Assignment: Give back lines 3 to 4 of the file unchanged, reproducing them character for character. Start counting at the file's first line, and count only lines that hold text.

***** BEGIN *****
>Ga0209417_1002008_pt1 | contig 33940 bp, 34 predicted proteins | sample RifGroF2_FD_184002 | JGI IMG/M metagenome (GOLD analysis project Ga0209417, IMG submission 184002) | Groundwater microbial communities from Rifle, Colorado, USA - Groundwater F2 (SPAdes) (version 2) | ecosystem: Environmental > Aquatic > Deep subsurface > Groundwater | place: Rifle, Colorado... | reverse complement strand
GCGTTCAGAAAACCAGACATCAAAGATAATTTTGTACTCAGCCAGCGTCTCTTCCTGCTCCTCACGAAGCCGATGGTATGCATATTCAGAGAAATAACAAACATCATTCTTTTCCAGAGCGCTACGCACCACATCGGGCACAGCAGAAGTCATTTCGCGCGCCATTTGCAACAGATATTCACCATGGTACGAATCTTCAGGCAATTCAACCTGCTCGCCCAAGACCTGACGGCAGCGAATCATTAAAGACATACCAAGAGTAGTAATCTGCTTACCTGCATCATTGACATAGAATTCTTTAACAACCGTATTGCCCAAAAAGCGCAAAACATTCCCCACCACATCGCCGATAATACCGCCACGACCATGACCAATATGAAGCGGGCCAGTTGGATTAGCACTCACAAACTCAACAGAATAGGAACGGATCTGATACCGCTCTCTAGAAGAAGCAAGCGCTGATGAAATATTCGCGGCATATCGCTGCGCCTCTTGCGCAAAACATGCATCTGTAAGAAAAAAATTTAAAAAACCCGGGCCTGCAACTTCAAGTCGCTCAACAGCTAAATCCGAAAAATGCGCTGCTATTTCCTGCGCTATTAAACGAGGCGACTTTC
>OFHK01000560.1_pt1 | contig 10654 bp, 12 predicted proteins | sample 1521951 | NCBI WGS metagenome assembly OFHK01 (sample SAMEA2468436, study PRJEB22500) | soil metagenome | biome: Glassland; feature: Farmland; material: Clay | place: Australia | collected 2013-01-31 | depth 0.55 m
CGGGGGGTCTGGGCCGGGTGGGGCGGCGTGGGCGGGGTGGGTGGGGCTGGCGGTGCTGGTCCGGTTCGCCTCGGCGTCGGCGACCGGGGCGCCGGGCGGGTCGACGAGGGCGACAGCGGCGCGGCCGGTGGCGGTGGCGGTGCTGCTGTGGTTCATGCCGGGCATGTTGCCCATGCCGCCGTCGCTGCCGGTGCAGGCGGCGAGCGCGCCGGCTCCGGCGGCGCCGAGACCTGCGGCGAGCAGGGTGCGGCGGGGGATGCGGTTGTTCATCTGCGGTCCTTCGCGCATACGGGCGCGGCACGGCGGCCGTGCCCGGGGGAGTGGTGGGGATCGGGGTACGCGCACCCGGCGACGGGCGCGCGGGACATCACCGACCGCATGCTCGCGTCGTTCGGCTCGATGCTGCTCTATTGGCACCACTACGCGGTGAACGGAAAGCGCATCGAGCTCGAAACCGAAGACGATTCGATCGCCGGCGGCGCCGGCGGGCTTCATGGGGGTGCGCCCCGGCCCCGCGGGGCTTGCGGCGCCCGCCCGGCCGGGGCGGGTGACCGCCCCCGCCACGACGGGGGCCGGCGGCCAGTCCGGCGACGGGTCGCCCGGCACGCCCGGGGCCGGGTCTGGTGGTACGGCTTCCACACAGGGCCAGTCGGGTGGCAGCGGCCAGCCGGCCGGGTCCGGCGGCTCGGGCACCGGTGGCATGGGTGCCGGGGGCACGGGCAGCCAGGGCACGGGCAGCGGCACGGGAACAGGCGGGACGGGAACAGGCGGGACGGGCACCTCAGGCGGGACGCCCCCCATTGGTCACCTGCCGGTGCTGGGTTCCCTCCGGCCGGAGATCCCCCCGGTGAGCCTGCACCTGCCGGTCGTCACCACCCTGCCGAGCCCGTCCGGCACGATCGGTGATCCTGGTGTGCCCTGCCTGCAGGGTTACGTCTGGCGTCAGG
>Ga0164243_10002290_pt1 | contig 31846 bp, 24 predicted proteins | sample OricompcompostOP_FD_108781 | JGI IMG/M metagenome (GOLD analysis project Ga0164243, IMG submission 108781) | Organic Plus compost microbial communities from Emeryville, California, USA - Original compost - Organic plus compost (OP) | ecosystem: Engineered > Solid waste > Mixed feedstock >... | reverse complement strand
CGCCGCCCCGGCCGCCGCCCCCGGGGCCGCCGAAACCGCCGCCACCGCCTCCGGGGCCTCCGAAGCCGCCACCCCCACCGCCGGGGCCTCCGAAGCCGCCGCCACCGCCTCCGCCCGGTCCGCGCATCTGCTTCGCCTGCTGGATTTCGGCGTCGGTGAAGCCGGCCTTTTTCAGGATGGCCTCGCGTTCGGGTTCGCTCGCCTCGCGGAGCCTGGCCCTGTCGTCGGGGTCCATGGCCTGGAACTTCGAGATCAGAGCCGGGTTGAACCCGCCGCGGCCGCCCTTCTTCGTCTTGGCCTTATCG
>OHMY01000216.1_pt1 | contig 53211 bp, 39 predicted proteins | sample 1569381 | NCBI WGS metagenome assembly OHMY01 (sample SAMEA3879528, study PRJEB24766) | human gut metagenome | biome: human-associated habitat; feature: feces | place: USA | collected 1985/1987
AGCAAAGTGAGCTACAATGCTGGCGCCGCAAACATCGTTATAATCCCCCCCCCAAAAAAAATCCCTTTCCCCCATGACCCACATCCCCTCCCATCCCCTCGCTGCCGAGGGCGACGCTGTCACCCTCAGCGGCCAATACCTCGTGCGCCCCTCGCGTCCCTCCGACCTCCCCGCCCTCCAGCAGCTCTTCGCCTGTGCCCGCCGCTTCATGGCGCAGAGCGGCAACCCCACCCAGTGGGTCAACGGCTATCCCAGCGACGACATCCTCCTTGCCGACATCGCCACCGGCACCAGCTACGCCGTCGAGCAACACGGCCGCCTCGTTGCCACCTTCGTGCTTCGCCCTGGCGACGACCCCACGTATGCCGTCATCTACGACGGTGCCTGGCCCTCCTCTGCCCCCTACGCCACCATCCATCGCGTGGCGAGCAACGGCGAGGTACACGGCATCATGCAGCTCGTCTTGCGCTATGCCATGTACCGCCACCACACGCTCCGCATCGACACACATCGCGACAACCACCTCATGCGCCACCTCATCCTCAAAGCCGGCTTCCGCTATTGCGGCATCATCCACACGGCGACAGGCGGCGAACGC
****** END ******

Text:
>OFHK01000560.1_pt1 | contig 10654 bp, 12 predicted proteins | sample 1521951 | NCBI WGS metagenome assembly OFHK01 (sample SAMEA2468436, study PRJEB22500) | soil metagenome | biome: Glassland; feature: Farmland; material: Clay | place: Australia | collected 2013-01-31 | depth 0.55 m
CGGGGGGTCTGGGCCGGGTGGGGCGGCGTGGGCGGGGTGGGTGGGGCTGGCGGTGCTGGTCCGGTTCGCCTCGGCGTCGGCGACCGGGGCGCCGGGCGGGTCGACGAGGGCGACAGCGGCGCGGCCGGTGGCGGTGGCGGTGCTGCTGTGGTTCATGCCGGGCATGTTGCCCATGCCGCCGTCGCTGCCGGTGCAGGCGGCGAGCGCGCCGGCTCCGGCGGCGCCGAGACCTGCGGCGAGCAGGGTGCGGCGGGGGATGCGGTTGTTCATCTGCGGTCCTTCGCGCATACGGGCGCGGCACGGCGGCCGTGCCCGGGGGAGTGGTGGGGATCGGGGTACGCGCACCCGGCGACGGGCGCGCGGGACATCACCGACCGCATGCTCGCGTCGTTCGGCTCGATGCTGCTCTATTGGCACCACTACGCGGTGAACGGAAAGCGCATCGAGCTCGAAACCGAAGACGATTCGATCGCCGGCGGCGCCGGCGGGCTTCATGGGGGTGCGCCCCGGCCCCGCGGGGCTTGCGGCGCCCGCCCGGCCGGGGCGGGTGACCGCCCCCGCCACGACGGGGGCCGGCGGCCAGTCCGGCGACGGGTCGCCCGGCACGCCCGGGGCCGGGTCTGGTGGTACGGCTTCCACACAGGGCCAGTCGGGTGGCAGCGGCCAGCCGGCCGGGTCCGGCGGCTCGGGCACCGGTGGCATGGGTGCCGGGGGCACGGGCAGCCAGGGCACGGGCAGCGGCACGGGAACAGGCGGGACGGGAACAGGCGGGACGGGCACCTCAGGCGGGACGCCCCCCATTGGTCACCTGCCGGTGCTGGGTTCCCTCCGGCCGGAGATCCCCCCGGTGAGCCTGCACCTGCCGGTCGTCACCACCCTGCCGAGCCCGTCCGGCACGATCGGTGATCCTGGTGTGCCCTGCCTGCAGGGTTACGTCTGGCGTCAGG